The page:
CONCLUSION: Adherence to a healthy lifestyle at mid-life is associated with a longer life expectancy free of major chronic diseases.

24 June 2019 In Diabetes

BACKGROUND: Previous studies identified conflicting results about the effects of wine intake on glucose parameters and the risk of cardiovascular diseases in type 2 diabetes mellitus (T2DM). The present study further investigated the association between wine digestion and these outcomes in T2DM patients.

MATERIAL AND METHODS: A search of PubMed, Embase, and Scopus databases (up to November 2018) was performed for randomized interventional trials which evaluated the effect of wine on blood pressure (BP), glucose parameters and lipid profiles in T2DM people. We used a variety of tests: fixed and random effects models, Q Cochrane test and I index, Egger and Begg tests, forest plots, and sensitivity analysis in our study.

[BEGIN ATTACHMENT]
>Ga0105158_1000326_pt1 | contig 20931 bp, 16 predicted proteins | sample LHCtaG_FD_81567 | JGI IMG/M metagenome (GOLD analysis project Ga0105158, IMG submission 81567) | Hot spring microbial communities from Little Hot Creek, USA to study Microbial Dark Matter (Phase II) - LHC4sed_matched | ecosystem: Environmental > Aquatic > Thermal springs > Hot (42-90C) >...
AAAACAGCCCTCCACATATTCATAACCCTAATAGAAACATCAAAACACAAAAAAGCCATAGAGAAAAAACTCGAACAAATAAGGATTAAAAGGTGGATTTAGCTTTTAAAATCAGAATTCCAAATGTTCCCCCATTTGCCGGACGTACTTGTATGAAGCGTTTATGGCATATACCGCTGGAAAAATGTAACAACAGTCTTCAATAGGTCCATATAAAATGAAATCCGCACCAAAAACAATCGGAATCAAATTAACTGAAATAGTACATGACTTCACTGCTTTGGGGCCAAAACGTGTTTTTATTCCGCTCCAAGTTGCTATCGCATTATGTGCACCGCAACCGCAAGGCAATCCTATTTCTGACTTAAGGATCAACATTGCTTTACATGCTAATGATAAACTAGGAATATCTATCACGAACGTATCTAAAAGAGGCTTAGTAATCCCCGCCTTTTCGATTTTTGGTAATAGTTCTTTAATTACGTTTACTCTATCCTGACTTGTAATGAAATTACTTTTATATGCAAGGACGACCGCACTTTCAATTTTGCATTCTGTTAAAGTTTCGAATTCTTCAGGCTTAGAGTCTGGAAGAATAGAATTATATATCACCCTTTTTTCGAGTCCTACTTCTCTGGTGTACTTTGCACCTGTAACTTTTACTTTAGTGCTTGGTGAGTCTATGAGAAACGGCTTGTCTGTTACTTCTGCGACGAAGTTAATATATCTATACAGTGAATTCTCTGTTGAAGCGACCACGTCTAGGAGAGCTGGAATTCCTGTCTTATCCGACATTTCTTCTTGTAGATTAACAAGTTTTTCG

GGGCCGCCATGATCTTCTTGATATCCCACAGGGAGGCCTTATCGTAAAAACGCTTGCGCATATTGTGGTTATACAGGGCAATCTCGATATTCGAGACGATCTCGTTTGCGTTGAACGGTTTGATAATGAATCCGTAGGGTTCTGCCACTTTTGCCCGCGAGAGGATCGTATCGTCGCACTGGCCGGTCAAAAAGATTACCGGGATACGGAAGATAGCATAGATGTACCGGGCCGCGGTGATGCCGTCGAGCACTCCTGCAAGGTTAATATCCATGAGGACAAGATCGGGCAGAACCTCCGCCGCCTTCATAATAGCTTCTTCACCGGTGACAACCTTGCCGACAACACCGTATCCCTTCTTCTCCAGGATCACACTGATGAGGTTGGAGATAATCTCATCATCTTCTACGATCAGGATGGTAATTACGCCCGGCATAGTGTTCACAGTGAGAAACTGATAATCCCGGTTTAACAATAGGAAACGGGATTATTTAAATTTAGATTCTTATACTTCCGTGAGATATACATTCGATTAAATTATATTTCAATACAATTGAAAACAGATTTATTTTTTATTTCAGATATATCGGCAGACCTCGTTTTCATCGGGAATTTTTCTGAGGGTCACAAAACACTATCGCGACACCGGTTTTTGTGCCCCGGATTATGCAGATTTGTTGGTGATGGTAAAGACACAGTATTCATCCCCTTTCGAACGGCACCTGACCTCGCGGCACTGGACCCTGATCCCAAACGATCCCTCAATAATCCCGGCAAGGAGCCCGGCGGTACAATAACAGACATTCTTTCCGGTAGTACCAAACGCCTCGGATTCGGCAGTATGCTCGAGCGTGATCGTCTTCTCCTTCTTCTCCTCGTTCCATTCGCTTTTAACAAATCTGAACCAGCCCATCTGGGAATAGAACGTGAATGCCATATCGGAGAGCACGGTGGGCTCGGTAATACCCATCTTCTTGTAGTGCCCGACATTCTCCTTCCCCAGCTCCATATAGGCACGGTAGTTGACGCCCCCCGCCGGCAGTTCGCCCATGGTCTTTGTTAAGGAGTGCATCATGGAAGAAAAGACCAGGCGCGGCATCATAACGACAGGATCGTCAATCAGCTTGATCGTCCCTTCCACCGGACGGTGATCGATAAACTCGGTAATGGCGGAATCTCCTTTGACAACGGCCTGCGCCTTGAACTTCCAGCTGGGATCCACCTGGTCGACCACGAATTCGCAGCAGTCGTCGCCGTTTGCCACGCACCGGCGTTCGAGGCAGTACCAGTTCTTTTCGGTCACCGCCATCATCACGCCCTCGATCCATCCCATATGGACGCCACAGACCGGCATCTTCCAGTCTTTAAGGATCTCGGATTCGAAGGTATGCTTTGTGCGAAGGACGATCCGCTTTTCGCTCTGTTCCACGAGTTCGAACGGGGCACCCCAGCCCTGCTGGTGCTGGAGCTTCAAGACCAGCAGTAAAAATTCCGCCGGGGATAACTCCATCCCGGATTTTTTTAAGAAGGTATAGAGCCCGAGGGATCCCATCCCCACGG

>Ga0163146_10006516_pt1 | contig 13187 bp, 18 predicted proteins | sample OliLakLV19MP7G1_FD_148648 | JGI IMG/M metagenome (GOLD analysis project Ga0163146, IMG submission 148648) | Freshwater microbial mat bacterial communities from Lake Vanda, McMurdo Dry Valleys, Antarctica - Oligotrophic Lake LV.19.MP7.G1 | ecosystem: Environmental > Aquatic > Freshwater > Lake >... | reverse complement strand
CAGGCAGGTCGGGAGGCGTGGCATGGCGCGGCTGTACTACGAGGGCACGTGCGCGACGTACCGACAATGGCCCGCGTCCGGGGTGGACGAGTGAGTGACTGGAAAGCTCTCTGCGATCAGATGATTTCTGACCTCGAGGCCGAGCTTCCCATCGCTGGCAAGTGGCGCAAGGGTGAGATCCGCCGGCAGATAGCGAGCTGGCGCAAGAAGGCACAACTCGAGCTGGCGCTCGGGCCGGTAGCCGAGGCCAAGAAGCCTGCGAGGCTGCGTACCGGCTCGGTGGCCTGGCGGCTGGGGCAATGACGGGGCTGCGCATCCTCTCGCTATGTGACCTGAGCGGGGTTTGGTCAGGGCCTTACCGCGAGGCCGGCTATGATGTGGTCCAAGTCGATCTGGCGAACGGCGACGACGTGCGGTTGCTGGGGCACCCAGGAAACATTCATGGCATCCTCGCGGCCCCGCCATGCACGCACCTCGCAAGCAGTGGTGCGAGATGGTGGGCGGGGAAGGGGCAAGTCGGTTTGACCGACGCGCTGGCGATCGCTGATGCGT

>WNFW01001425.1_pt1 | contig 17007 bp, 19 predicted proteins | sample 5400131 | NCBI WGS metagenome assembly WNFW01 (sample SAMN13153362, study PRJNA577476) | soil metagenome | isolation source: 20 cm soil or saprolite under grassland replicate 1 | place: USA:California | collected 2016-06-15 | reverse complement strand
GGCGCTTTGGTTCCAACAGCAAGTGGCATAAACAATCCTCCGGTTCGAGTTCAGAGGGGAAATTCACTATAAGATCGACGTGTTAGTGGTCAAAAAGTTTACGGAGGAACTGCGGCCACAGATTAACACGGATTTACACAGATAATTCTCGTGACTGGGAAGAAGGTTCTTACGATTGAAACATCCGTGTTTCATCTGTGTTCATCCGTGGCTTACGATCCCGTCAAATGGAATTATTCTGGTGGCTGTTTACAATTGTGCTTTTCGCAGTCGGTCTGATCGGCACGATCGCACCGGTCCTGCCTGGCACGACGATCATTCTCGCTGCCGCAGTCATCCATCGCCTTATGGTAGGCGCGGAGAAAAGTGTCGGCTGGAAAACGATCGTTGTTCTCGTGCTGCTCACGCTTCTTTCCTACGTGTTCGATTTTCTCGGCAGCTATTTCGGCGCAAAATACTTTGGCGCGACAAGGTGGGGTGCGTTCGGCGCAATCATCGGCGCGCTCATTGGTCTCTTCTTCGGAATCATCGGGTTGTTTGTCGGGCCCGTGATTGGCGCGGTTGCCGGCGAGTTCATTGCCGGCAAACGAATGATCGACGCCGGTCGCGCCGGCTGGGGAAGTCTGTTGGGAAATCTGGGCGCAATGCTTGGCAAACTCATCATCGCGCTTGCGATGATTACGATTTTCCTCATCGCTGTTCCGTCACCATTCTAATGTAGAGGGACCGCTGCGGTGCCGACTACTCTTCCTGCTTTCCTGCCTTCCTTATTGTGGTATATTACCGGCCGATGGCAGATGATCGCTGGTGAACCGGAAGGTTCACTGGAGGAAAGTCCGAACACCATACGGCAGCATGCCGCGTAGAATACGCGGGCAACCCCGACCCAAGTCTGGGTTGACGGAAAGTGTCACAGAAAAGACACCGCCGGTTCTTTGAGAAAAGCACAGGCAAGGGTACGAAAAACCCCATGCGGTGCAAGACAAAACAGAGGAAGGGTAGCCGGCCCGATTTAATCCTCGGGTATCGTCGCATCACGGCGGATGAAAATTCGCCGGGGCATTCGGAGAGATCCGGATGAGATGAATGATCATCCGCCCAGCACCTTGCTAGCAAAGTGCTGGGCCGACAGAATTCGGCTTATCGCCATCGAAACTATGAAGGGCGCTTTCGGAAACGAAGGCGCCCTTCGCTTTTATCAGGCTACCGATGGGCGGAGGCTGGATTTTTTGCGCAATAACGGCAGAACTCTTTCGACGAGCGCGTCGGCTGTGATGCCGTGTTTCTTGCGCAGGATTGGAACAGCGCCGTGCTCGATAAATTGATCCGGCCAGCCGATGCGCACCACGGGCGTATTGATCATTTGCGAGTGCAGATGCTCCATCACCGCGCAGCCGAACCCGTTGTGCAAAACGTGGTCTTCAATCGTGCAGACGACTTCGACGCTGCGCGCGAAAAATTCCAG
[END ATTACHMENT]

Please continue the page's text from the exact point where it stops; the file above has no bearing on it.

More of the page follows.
RESULTS: A total of 9 randomized interventional studies were included in this meta-analysis. Overall, significant association between wine intake with diastolic BP (weighted mean difference [WMD] = 0.10; 95% confidence interval [95% CI]: -0.01 to 0.20, P = .03 I = 13%) and total cholesterol (TC) (WMD = 0.16, 95% CI: 0.02-0.31, P = .03, I = 6%), whereas no noticeable differences in glucose parameters, systolic BP, low-density lipoprotein cholesterol (LDLC), triglyceride (TG) and high-density lipoprotein cholesterol (HDLC) were identified between wine and controls groups (fasting glucose [FG],WMD = -0.00, 95% CI: -0.58 to 0.58; fasting insulin [FI], -0.22, -2.09 to 1.65; HbAc1%, -0.16, -0.40 to 0.07; systolic blood pressure, 0.12, -0.05 to 0.28; LDLC, -0.02, -0.25 to 0.21; TG, -0.34, -1.31 to 0.64; HDLC, 0.22, -0.08 to 0.53].